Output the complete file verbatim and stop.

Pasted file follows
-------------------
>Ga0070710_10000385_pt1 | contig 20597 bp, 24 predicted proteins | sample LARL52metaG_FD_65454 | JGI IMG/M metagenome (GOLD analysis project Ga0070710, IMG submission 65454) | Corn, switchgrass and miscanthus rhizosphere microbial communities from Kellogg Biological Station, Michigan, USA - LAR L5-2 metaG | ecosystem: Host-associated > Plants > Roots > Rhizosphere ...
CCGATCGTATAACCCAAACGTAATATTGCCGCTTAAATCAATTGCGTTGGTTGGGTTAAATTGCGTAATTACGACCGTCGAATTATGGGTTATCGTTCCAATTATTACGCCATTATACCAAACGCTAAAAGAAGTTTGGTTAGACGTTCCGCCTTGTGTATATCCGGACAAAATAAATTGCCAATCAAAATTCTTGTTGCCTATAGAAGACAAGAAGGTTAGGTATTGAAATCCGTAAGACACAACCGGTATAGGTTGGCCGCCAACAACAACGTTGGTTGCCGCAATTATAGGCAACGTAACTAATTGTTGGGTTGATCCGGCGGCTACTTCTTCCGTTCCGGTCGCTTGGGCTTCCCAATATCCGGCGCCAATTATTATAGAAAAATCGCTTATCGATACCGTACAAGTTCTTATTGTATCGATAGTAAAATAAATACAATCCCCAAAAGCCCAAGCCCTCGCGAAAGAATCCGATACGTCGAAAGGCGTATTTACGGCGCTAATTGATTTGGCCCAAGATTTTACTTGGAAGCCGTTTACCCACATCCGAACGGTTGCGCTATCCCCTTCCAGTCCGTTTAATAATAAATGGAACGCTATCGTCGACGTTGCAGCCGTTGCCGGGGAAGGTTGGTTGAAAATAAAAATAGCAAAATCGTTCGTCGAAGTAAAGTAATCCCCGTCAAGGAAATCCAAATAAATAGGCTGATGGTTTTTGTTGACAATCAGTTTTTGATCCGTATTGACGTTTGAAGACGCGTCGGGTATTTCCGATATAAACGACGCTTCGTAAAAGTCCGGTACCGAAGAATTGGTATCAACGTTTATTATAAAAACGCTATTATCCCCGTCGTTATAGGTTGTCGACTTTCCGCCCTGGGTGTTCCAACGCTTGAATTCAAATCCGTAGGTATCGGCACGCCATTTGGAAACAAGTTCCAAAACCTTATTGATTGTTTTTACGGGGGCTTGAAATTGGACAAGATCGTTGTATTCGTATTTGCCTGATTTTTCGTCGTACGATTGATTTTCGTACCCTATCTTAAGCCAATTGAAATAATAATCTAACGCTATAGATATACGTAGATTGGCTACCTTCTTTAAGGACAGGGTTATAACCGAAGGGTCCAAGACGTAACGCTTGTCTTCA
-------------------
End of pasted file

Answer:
>Ga0070710_10000385_pt1 | contig 20597 bp, 24 predicted proteins | sample LARL52metaG_FD_65454 | JGI IMG/M metagenome (GOLD analysis project Ga0070710, IMG submission 65454) | Corn, switchgrass and miscanthus rhizosphere microbial communities from Kellogg Biological Station, Michigan, USA - LAR L5-2 metaG | ecosystem: Host-associated > Plants > Roots > Rhizosphere ...
CCGATCGTATAACCCAAACGTAATATTGCCGCTTAAATCAATTGCGTTGGTTGGGTTAAATTGCGTAATTACGACCGTCGAATTATGGGTTATCGTTCCAATTATTACGCCATTATACCAAACGCTAAAAGAAGTTTGGTTAGACGTTCCGCCTTGTGTATATCCGGACAAAATAAATTGCCAATCAAAATTCTTGTTGCCTATAGAAGACAAGAAGGTTAGGTATTGAAATCCGTAAGACACAACCGGTATAGGTTGGCCGCCAACAACAACGTTGGTTGCCGCAATTATAGGCAACGTAACTAATTGTTGGGTTGATCCGGCGGCTACTTCTTCCGTTCCGGTCGCTTGGGCTTCCCAATATCCGGCGCCAATTATTATAGAAAAATCGCTTATCGATACCGTACAAGTTCTTATTGTATCGATAGTAAAATAAATACAATCCCCAAAAGCCCAAGCCCTCGCGAAAGAATCCGATACGTCGAAAGGCGTATTTACGGCGCTAATTGATTTGGCCCAAGATTTTACTTGGAAGCCGTTTACCCACATCCGAACGGTTGCGCTATCCCCTTCCAGTCCGTTTAATAATAAATGGAACGCTATCGTCGACGTTGCAGCCGTTGCCGGGGAAGGTTGGTTGAAAATAAAAATAGCAAAATCGTTCGTCGAAGTAAAGTAATCCCCGTCAAGGAAATCCAAATAAATAGGCTGATGGTTTTTGTTGACAATCAGTTTTTGATCCGTATTGACGTTTGAAGACGCGTCGGGTATTTCCGATATAAACGACGCTTCGTAAAAGTCCGGTACCGAAGAATTGGTATCAACGTTTATTATAAAAACGCTATTATCCCCGTCGTTATAGGTTGTCGACTTTCCGCCCTGGGTGTTCCAACGCTTGAATTCAAATCCGTAGGTATCGGCACGCCATTTGGAAACAAGTTCCAAAACCTTATTGATTGTTTTTACGGGGGCTTGAAATTGGACAAGATCGTTGTATTCGTATTTGCCTGATTTTTCGTCGTACGATTGATTTTCGTACCCTATCTTAAGCCAATTGAAATAATAATCTAACGCTATAGATATACGTAGATTGGCTACCTTCTTTAAGGACAGGGTTATAACCGAAGGGTCCAAGACGTAACGCTTGTCTTCA